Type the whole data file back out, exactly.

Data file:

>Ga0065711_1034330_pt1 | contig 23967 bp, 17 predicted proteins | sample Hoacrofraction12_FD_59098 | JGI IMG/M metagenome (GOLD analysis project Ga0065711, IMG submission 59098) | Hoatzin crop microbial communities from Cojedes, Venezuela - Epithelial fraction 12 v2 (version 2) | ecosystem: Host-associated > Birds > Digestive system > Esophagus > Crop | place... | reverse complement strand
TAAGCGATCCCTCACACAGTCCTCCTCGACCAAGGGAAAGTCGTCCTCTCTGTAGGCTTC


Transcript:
>Ga0065711_1034330_pt1 | contig 23967 bp, 17 predicted proteins | sample Hoacrofraction12_FD_59098 | JGI IMG/M metagenome (GOLD analysis project Ga0065711, IMG submission 59098) | Hoatzin crop microbial communities from Cojedes, Venezuela - Epithelial fraction 12 v2 (version 2) | ecosystem: Host-associated > Birds > Digestive system > Esophagus > Crop | place... | reverse complement strand
TAAGCGATCCCTCACACAGTCCTCCTCGACCAAGGGAAAGTCGTCCTCTCTGTAGGCTTC